Environmental scientists warned that the increasing level of CO2 caused by global warming is causing hurricanes to move at slower speeds. According to scientists, this could cause the hurricane to become more destructive. The new study was led by a researcher from Princeton University. It was published in the journal Science Advances.

Effect of global warming on wind currents

The researchers carried out the study using meteorological data collected on hurricanes since the 1950s. Through their data, they were able to identify the direct correlation between the rising CO2 levels in the atmosphere due to increasing global temperatures and the behavior of hurricanes.

Hurricane Dorian latest
This near visible image taken from NASA's Aqua satellite on Sept. 4 at 2:29 p.m. EDT (18:29 UTC) shows Dorian after it re-strengthened into a Category 3 hurricane off the Georgia and South Carolina coast. NASA JPL/Heidar Thrastarson

According to the researchers, the presence of higher CO2 levels in the atmosphere would push the strong mid-latitude wind currents, which are also known as the westerlies, to move further towards the Earth's poles. Based on the computer simulations carried out by the researchers, calmer wind conditions will be left behind once the westerlies move towards the poles. Unfortunately, these calmer conditions will provide hurricanes with less momentum to move forward.

Creating more destructive hurricanes

As noted by the researchers, hurricanes will be more destructive if they're moving at a slower pace since their effect on affected regions will be prolonged. One particular example of this effect is Hurricane Dorian, a Category 5 hurricane that ravaged the Bahamas last year.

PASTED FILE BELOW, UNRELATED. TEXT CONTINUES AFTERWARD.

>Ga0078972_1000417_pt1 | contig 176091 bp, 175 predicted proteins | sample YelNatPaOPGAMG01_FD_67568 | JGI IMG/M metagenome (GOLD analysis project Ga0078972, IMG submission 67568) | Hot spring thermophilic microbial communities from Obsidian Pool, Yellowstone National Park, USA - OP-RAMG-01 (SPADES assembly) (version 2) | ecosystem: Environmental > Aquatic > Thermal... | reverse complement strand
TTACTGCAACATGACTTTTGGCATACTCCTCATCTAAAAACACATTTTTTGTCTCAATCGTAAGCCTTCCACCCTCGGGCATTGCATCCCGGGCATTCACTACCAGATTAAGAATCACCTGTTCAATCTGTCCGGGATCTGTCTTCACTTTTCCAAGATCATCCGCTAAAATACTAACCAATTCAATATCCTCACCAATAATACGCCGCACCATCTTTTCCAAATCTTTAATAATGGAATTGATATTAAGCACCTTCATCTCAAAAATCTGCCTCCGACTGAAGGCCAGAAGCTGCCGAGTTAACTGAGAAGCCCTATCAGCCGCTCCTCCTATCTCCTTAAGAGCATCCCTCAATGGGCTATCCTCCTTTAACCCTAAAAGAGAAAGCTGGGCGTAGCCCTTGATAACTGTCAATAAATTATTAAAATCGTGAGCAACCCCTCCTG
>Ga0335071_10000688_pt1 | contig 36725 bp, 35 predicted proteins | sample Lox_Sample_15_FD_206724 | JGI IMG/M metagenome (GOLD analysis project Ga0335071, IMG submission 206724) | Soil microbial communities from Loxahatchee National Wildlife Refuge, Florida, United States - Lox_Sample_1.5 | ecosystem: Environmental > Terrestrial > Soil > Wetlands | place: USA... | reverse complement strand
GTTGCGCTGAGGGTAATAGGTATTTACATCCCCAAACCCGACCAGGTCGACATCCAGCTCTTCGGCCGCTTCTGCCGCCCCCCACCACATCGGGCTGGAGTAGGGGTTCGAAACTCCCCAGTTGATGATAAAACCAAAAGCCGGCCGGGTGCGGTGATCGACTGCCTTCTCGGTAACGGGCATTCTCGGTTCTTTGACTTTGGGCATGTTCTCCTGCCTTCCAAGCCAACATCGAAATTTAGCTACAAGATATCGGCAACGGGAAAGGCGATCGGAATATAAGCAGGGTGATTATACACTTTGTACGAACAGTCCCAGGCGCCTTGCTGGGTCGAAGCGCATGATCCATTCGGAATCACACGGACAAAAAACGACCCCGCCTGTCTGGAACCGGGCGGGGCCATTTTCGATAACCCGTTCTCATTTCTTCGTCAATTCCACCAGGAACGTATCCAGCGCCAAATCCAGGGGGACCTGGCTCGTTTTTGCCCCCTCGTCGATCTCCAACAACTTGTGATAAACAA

Although the hurricane produced wind gusts of around 295 kilometers per hour, it moved at a very slow pace. According to the data collected by the researchers, Hurricane Dorian moved at just a handful of kilometers per hour. Its slow pace gave the hurricane enough time to destroy the areas it passed it over.

Hurricane Michael
Hurricane Michael YouTube grab

The researchers warned that by the end of the century, global temperatures could rise by 4C. This effect would lead to the formation of slower and more destructive hurricanes.

"Our simulations suggest that future anthropogenic warming could lead to a significant slowing of hurricane motion, particularly in some populated mid-latitude regions," climatologist Gan Zhang and lead author of the study said in a statement. "This is the first study we are aware of that combines physical interpretation and robust modeling evidence to show that future anthropogenic warming could lead to a significant slowing of hurricane motion."